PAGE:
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Victor Brombert has analysed L'Étranger and Sartre's "Explication de L'Étranger" in the philosophical context of the Absurd. Louis Hudon dismissed the characterisation of L'Étranger as an existentialist novel in his 1960 analysis. The 1963 study by Ignace Feuerlicht begins with an examination of the themes of alienation, in the sense of Meursault being a 'stranger' in his society. In his 1970 analysis, Leo Bersani commented that L'Étranger is "mediocre" in its attempt to be a "'profound' novel", but describes the novel as an "impressive if flawed exercise in a kind of writing promoted by the New Novelists of the 1950s". Paul P. Somers Jr. has compared Camus's L'Étranger and Sartre's Nausea, in light of Sartre's essay on Camus's novel. Sergei Hackel has explored parallels between L'Étranger and Dostoyevsky's Crime and Punishment.
A Tradition of Welcome and Pastoral ConcernThis call is based on the rich heritage of Scripture and the Church's teaching. The patriarchs themselves were nomads. Settled by the hand of God in the time of Abraham, they soon migrated to Egypt, where they suffered oppression and were delivered once again by God's hand. From this experience comes a deep appreciation for the plight of the migrant, underlined in the words of Scripture: "You shall not oppress an alien; you well know how it feels to be an alien, since you were once aliens yourselves in the land of Egypt" (Ex 23:9). "You shall treat the stranger who resides with you no differently than the natives born among you, have the same love for him as for yourself; for you too were once strangers in the land of Egypt" (Lv 19:33-34). The Torah made special provisions for immigrants with the reminder that "you too were once slaves in Egypt" (Dt 16:9-12): "At the end of every third year you shall bring out all the tithes of your produce for that year and deposit them in community stores, that the Levite who has no share in the heritage with you, and also the alien, the orphan and the widow who belong to your community, may come and eat their fill; so that the Lord, your God, may bless you in all that you undertake" (Dt 14:28-29).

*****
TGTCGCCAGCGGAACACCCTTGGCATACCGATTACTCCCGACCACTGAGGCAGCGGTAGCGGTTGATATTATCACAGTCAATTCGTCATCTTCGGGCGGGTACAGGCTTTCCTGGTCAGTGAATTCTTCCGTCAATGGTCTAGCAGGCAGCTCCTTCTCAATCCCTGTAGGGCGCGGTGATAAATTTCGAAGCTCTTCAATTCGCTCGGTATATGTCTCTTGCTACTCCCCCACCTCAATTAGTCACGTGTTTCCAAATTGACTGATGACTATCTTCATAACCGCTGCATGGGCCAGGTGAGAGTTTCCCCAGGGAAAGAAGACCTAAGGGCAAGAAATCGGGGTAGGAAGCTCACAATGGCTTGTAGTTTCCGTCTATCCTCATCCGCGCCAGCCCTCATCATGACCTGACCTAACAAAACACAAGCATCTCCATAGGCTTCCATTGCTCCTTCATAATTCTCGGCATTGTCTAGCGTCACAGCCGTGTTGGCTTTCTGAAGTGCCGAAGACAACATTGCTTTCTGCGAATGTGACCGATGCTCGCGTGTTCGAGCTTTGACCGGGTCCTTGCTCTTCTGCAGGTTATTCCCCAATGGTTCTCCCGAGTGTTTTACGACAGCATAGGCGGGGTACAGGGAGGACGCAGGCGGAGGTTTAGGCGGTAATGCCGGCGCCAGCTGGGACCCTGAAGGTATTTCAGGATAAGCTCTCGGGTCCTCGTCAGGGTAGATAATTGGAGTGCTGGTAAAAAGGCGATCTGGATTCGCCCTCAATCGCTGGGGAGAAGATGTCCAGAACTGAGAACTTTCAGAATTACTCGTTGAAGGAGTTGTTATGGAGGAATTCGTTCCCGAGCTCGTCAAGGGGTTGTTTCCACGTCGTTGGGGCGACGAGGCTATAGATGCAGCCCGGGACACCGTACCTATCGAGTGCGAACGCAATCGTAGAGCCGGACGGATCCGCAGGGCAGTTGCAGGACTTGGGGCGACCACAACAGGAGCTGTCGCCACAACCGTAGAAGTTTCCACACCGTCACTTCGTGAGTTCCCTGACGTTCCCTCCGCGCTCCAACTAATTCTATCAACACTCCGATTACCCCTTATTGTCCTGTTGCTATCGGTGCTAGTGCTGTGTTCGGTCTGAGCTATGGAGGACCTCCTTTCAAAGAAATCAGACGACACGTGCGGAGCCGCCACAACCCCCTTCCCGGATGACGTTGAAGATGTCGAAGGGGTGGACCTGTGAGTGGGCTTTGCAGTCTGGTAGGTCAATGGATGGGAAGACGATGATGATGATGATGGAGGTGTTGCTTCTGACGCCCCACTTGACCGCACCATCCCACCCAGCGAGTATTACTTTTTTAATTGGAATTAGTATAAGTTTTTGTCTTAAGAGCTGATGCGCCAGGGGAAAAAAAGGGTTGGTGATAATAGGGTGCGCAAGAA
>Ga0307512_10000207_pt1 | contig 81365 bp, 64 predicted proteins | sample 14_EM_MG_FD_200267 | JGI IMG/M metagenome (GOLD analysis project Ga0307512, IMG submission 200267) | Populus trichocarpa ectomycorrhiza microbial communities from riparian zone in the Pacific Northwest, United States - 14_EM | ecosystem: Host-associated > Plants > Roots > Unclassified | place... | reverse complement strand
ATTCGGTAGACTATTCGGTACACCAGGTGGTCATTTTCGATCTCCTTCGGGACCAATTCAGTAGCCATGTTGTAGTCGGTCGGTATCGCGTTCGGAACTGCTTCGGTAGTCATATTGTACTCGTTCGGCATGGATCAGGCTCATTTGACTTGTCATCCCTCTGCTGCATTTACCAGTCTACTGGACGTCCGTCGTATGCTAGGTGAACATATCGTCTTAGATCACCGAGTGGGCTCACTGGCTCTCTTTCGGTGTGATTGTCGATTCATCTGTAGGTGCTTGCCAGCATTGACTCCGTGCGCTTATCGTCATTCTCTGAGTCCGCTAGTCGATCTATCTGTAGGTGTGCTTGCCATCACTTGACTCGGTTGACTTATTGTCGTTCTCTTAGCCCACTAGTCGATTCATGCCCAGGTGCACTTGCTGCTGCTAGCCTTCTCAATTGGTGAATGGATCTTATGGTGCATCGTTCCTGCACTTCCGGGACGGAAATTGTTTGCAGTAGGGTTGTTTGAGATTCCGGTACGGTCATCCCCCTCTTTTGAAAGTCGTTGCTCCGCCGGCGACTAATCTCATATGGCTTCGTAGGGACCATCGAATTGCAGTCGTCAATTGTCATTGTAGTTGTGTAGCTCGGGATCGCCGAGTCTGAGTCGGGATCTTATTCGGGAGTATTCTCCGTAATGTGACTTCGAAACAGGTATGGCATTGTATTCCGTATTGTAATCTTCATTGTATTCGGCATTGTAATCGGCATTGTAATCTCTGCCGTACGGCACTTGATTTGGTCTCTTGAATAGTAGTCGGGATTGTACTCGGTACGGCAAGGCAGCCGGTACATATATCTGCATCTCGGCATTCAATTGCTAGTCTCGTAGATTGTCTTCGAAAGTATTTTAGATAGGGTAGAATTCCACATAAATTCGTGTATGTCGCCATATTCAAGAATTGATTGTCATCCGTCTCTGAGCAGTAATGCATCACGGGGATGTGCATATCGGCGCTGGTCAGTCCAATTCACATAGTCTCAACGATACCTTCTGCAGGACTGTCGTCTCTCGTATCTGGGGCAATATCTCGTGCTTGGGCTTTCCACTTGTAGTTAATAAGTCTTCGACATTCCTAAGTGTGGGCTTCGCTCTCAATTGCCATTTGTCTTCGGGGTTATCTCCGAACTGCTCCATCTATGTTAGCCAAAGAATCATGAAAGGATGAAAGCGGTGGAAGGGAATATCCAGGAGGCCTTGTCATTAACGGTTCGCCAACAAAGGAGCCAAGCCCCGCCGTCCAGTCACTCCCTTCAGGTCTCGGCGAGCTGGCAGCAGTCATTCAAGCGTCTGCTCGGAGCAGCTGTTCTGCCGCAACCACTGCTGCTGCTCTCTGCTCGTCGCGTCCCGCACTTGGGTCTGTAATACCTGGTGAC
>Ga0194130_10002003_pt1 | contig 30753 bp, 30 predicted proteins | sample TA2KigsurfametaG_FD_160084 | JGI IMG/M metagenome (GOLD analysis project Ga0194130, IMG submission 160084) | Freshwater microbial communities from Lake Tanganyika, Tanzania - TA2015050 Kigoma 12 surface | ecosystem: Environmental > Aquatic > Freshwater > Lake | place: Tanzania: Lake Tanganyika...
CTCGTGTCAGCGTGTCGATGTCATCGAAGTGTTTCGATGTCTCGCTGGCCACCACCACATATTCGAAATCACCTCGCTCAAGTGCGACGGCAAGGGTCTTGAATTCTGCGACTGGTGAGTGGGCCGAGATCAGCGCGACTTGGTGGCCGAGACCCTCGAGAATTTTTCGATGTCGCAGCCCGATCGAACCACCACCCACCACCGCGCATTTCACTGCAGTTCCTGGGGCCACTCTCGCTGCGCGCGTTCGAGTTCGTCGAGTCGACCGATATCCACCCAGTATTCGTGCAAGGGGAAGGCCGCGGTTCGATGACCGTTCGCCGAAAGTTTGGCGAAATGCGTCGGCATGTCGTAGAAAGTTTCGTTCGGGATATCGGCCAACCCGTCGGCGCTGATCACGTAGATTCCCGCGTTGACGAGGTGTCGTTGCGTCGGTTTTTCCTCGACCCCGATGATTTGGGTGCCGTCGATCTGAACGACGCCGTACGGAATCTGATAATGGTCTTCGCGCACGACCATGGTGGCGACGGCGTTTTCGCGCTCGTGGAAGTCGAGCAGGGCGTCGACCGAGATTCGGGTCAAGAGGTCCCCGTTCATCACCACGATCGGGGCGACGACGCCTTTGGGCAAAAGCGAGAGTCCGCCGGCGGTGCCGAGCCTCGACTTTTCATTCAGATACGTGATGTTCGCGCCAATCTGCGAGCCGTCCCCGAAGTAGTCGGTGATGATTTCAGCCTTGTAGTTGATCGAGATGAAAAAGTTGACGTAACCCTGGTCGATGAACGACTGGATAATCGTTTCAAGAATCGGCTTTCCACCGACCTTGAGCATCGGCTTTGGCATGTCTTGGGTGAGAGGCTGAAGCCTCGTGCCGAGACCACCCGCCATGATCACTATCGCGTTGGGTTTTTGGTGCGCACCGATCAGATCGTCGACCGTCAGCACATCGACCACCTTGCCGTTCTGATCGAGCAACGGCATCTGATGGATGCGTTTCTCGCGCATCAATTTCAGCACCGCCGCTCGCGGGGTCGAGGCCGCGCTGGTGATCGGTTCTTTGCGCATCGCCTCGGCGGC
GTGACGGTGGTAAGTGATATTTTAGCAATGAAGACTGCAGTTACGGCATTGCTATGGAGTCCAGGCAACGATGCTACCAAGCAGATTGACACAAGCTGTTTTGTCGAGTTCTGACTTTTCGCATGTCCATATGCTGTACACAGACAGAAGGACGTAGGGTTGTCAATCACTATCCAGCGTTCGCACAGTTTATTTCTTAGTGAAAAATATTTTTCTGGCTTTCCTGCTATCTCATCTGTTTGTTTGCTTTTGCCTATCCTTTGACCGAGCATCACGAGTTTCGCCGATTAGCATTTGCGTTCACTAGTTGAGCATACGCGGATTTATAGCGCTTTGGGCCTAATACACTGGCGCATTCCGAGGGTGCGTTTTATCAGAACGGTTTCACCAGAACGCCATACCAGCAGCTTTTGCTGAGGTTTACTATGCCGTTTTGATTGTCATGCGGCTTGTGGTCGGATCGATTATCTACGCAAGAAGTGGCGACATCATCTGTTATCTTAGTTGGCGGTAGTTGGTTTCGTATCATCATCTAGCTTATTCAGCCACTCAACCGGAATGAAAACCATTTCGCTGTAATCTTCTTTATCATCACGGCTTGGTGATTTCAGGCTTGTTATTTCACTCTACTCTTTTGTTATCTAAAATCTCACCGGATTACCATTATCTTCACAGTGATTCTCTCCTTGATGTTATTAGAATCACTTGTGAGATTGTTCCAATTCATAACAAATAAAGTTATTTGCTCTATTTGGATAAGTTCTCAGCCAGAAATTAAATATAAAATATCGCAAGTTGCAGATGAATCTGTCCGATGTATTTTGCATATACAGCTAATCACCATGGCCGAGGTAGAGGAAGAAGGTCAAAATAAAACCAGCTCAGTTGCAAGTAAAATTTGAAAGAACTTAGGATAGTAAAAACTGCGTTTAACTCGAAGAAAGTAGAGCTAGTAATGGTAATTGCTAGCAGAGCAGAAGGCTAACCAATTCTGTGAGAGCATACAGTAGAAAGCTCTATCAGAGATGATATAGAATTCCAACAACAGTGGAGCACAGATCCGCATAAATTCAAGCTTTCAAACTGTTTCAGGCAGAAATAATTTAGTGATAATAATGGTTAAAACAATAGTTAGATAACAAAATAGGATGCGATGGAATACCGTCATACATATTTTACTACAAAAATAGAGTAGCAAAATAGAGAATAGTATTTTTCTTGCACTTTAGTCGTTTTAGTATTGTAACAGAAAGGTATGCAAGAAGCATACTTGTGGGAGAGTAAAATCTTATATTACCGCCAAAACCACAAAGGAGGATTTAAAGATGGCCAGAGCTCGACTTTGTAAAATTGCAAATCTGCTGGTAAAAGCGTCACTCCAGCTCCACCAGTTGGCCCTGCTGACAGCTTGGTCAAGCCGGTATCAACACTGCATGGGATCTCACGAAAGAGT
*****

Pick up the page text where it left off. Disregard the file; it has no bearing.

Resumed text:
Indeed, the experience of exile, oppression, and deliverance to the Promised Land is the central act of the drama of salvation for Judaism. In honor of God's deliverance of his people, Israel was enjoined to show justice towards all: "For the Lord, your God, is the God of gods, the Lord of lords, the great God, mighty and awesome, who has no favorites, accepts no bribes; who executes justice for the orphan and the widow, and befriends the alien, feeding and clothing him. So you too must befriend the alien, for you were once aliens yourselves in the land of Egypt" (Dt 10:17-19). Jesus echoes this tradition when he proclaims prophetically, "For I was hungry and you gave me food, I was thirsty and you gave me drink, a stranger and you welcomed me" (Mt 25:35).
The Church has remained faithful to this call to care for migrants of all kinds and has responded accordingly over the centuries. The apostolic constitution Exsul Familia, promulgated by Pope Pius XII in 1952, takes its name from its evocation of the "émigré Holy Family of Nazareth, fleeing into Egypt," to which the pope pointed as "the archetype of every refugee family." Pope Pius XII recalls a long tradition of papal solicitude for immigrants and refugees, noting the hospitality to strangers and refugees traditionally provided by the Holy See and recalling the words of the Fourth Lateran Council of 1215: "We find in most countries, cities and dioceses people of diverse languages who, though bound by one Faith, have varied rites and customs. Therefore we strictly enjoin that the Bishops of these cities or dioceses provide the proper men, who will celebrate the Liturgical Functions according to their rites and languages." The pope cites with pride, as one proof of the Church's constant solicitude in this respect, the provisions for the establishment of "